With my linen from The Armoury above, for instance, the suit looks great with a tie, but also very natural without one, given its material and colour.
The suit below from Kenjiro Suzuki in Paris is more borderline: it’s cotton, a casual material, but dark navy in colour. I was fine wearing it here without a tie, but I was conscious that it would have been very plain without a pocket square or some other decoration.
These two examples also point to another good reason for wearing suits without ties, which is temperature.
Exposing your throat to the air is very cooling, given the veins that pass close to the surface, and a bigger factor in the Summer than an unlined jacket. So it looks and feels far more natural to be tieless in the heat.
The same goes for your ankles, actually, which is why being sockless is so practical as well. And in fact a suit and tie with bare ankles is often an odd look (a mistake I’ve personally made in the past).
Good reasons for going tieless with a suit, therefore, include trying to being casual and trying to keep cool. I do so much more in the Summer, as demonstrated by the fact that most of these PS images are of Summer suits.
I do wear Winter suits without ties as well, however, as with the example below – my brown donegal-tweed suit from Dalcuore.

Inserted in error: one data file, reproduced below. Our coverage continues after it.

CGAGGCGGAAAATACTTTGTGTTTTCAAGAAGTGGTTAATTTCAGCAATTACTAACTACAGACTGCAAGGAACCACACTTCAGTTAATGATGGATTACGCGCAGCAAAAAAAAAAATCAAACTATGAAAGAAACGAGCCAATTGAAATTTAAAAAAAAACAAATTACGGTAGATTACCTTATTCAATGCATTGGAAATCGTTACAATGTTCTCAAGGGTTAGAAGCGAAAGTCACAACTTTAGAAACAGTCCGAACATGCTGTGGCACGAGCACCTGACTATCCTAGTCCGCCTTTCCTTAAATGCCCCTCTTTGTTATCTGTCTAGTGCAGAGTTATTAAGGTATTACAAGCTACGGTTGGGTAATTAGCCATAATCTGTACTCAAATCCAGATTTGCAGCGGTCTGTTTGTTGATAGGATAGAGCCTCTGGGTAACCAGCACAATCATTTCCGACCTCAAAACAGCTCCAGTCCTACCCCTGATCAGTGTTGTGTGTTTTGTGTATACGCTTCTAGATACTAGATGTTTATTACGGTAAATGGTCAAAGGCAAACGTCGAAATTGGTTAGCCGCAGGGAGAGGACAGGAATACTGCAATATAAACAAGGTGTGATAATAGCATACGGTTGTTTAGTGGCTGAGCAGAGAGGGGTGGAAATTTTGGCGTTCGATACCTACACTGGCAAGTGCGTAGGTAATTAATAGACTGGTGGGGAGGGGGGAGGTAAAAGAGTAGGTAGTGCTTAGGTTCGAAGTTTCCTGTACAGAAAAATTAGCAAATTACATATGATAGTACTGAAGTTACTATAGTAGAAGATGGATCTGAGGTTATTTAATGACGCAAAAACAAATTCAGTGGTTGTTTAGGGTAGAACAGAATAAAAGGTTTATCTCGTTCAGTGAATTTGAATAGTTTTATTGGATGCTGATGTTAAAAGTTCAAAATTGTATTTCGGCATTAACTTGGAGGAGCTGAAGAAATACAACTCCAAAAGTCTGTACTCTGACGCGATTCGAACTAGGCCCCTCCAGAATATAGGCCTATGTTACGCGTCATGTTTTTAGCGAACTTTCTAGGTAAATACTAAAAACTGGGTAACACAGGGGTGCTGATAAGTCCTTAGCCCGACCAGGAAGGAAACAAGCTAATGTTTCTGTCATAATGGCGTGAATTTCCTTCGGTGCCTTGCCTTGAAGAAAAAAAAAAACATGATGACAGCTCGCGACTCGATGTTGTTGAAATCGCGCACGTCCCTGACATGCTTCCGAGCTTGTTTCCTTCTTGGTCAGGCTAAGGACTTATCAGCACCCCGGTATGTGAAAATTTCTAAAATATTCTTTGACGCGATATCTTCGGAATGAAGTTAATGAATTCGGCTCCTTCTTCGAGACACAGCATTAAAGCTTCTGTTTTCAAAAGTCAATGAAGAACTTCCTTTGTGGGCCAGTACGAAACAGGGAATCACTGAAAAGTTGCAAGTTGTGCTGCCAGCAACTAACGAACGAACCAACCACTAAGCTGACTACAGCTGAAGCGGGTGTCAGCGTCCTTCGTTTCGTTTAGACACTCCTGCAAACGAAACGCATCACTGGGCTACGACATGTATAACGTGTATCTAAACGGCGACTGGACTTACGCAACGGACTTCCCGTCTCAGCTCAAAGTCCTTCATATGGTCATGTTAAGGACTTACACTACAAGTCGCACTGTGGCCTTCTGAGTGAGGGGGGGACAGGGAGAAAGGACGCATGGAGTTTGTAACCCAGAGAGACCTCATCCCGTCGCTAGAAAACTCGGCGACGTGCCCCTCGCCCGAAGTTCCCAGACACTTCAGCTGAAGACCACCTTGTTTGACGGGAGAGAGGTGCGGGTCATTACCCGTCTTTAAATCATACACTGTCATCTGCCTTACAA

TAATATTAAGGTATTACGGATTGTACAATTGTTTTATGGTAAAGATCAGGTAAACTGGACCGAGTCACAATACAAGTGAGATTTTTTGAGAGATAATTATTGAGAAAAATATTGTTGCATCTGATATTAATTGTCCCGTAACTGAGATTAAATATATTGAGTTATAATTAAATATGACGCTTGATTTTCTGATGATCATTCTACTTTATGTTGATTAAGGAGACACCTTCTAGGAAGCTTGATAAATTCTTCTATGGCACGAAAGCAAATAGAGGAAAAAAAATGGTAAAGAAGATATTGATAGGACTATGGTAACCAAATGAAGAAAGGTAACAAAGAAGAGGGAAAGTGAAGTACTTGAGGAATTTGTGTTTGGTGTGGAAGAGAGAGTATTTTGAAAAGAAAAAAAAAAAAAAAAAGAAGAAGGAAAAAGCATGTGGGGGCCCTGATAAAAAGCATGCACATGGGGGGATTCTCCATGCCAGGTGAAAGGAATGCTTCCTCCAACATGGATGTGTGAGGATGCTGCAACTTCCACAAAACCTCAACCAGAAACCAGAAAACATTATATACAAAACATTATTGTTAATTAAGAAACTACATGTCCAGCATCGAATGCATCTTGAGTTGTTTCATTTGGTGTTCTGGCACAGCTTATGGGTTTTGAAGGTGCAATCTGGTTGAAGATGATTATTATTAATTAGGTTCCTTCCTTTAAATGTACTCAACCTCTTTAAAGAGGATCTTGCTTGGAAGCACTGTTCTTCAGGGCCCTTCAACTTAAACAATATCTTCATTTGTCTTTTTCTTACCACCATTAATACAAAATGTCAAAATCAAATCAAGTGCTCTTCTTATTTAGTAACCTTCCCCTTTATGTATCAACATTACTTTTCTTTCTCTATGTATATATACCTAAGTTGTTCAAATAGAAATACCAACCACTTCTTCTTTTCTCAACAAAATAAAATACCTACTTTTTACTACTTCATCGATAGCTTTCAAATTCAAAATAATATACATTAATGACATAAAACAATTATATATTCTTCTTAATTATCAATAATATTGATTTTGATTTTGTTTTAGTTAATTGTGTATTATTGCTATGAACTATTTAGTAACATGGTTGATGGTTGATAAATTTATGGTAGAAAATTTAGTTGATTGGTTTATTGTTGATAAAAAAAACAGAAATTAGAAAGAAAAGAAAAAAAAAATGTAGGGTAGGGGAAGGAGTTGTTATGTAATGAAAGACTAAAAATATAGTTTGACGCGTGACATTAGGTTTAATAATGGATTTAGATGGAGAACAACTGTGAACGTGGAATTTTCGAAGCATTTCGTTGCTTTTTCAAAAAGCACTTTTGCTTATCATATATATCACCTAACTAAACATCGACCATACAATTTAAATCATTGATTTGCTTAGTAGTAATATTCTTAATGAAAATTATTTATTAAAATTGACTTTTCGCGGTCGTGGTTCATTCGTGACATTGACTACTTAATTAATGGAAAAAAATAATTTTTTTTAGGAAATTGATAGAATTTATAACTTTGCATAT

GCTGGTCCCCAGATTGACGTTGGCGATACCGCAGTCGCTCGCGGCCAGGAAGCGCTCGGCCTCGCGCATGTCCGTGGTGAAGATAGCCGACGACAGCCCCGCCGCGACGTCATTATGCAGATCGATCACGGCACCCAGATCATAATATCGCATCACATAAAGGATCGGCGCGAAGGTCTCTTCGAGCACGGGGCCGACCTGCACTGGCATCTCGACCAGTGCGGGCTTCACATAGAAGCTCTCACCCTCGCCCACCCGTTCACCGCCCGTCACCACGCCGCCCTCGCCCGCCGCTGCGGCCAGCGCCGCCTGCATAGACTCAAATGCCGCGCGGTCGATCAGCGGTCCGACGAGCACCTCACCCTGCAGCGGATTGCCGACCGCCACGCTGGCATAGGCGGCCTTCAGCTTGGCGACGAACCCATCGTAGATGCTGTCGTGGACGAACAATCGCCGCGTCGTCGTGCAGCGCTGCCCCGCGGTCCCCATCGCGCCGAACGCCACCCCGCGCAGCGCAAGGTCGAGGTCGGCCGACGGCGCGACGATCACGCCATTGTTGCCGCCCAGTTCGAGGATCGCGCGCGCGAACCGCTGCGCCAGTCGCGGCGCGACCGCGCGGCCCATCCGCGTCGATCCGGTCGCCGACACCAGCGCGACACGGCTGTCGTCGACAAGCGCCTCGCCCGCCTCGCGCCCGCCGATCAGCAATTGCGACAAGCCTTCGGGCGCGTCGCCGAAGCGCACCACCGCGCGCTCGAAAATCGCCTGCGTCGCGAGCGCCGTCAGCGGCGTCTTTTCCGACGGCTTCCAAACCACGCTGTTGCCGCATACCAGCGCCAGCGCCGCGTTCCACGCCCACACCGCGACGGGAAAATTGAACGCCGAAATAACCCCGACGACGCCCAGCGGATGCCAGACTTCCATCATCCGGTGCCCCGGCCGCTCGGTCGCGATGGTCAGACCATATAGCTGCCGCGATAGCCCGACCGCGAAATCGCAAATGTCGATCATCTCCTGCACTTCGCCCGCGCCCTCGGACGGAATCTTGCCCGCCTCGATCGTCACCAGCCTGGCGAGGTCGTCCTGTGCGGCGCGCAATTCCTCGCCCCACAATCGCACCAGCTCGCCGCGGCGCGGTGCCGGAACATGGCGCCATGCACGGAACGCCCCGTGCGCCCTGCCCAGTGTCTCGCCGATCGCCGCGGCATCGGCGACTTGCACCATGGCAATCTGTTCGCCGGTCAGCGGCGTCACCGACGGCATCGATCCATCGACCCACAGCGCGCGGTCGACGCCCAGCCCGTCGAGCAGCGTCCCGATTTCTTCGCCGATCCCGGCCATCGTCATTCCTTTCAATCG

This outfit illustrates a last aspect of suits without ties, which is that it helps to replace the tie with something else.
Those City men looked drab without their ties, but they could have compensated by wearing more interesting shirts, a piece of knitwear, or another accessory like a scarf or handkerchief.
This might have been tricky given their dress code, of course, but where permitted an alternative accessory can make a big difference. That Suzuki suit of mine might have suited a more colourful pocket square, and it helped that the shirt was indigo linen.
The donegal Dalcuore suit is much improved by the navy spotted scarf (modal/cashmere from Drake’s).
The particular advantage of a scarf, of course, is that is not as flamboyant as a pocket square, nor as smart. The suit can remain much more casual and everyday.
Indeed, the scarf can look purely practical, though I’d encourage men to explore scarves that aren’t only required to keep their necks warm.
Other accessories that can help include pins, sunglasses in the breast pocket, and a sleeveless cardigan.
Patterned shirts can also be good, though personally I find they work best with Summer suits. Somehow with a Winter or smarter suit they don’t quite dispel the impression that something’s missing.
I’ll close with the mantra that began this series of articles, back in 2008: “Rules are there for a reason, but there is nothing wrong with breaking them. It’s often only when you understand the rules that you can break them effectively.”
I’ve paraphrased slightly (I think my grammar might be improving), but still it’s nice to know that 13 years later, the mantra still holds.